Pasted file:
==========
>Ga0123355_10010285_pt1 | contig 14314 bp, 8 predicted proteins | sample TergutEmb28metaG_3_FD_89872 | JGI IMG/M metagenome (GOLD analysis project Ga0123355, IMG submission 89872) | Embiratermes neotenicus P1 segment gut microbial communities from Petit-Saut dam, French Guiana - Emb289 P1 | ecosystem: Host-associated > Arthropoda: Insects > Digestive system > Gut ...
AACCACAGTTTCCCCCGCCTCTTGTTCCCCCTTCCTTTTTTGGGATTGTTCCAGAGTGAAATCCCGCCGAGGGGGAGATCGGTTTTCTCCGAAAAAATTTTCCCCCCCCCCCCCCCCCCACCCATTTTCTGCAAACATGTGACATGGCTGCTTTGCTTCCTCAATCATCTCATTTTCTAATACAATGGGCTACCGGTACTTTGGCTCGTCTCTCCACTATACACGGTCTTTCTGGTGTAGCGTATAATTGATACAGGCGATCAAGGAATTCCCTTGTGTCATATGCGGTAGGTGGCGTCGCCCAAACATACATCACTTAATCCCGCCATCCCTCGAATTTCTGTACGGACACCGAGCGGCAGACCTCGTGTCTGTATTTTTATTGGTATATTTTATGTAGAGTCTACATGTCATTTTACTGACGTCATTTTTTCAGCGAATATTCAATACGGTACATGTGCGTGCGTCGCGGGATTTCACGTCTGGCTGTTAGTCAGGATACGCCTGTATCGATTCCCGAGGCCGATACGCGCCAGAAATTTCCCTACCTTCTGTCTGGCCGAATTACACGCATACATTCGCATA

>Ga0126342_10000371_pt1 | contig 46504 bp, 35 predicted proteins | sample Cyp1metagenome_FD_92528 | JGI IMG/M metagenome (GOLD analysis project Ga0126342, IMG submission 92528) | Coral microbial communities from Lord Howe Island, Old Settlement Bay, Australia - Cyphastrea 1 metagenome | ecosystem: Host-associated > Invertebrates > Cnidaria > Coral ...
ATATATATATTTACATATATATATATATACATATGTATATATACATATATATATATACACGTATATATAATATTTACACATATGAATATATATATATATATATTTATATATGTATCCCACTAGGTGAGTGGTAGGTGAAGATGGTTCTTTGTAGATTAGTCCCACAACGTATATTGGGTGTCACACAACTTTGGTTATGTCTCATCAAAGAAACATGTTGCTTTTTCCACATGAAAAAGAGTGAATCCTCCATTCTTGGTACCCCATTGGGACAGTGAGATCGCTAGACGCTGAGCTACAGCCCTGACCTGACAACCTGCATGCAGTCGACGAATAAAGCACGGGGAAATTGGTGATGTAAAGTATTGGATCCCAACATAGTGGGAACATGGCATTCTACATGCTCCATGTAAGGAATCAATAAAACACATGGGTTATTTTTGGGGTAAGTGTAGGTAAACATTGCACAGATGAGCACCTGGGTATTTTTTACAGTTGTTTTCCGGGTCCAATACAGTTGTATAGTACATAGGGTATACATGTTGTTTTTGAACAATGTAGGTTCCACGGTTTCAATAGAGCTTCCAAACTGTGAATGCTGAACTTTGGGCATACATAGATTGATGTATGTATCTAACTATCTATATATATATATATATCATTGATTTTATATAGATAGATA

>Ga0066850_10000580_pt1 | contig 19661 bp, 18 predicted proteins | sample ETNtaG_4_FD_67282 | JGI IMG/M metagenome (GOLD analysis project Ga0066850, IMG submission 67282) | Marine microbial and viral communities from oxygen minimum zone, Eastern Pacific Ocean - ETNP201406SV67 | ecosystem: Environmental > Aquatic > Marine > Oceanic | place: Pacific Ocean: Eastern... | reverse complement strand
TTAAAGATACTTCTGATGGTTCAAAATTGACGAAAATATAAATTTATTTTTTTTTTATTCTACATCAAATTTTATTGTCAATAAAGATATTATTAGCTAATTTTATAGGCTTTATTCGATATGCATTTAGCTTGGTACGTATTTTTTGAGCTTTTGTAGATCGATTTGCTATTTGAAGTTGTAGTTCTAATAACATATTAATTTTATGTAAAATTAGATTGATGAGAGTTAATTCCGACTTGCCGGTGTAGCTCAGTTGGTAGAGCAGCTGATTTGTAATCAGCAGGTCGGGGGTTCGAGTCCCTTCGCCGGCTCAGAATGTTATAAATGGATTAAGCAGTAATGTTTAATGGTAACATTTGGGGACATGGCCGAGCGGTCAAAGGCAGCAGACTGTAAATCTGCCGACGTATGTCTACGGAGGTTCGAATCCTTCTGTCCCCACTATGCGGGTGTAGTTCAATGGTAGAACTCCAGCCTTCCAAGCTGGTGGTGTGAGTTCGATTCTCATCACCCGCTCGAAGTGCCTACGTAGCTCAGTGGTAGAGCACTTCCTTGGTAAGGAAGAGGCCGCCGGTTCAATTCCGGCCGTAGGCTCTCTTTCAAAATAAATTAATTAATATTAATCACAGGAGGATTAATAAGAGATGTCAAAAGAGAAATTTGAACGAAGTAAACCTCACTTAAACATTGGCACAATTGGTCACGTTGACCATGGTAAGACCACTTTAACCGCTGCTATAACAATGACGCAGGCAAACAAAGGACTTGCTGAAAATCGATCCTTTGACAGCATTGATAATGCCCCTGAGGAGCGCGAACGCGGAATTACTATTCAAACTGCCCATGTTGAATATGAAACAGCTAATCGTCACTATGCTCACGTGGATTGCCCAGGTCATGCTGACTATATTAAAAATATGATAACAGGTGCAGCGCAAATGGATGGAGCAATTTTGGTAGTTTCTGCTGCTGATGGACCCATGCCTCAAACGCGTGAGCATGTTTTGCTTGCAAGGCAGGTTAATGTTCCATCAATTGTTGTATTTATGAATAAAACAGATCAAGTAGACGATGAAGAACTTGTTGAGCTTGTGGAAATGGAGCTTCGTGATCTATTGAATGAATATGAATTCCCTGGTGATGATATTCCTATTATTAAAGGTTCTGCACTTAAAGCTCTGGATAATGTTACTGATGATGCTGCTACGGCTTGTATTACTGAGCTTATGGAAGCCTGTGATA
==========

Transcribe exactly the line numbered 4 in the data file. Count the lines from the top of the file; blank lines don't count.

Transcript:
ATATATATATTTACATATATATATATATACATATGTATATATACATATATATATATACACGTATATATAATATTTACACATATGAATATATATATATATATATTTATATATGTATCCCACTAGGTGAGTGGTAGGTGAAGATGGTTCTTTGTAGATTAGTCCCACAACGTATATTGGGTGTCACACAACTTTGGTTATGTCTCATCAAAGAAACATGTTGCTTTTTCCACATGAAAAAGAGTGAATCCTCCATTCTTGGTACCCCATTGGGACAGTGAGATCGCTAGACGCTGAGCTACAGCCCTGACCTGACAACCTGCATGCAGTCGACGAATAAAGCACGGGGAAATTGGTGATGTAAAGTATTGGATCCCAACATAGTGGGAACATGGCATTCTACATGCTCCATGTAAGGAATCAATAAAACACATGGGTTATTTTTGGGGTAAGTGTAGGTAAACATTGCACAGATGAGCACCTGGGTATTTTTTACAGTTGTTTTCCGGGTCCAATACAGTTGTATAGTACATAGGGTATACATGTTGTTTTTGAACAATGTAGGTTCCACGGTTTCAATAGAGCTTCCAAACTGTGAATGCTGAACTTTGGGCATACATAGATTGATGTATGTATCTAACTATCTATATATATATATATATCATTGATTTTATATAGATAGATA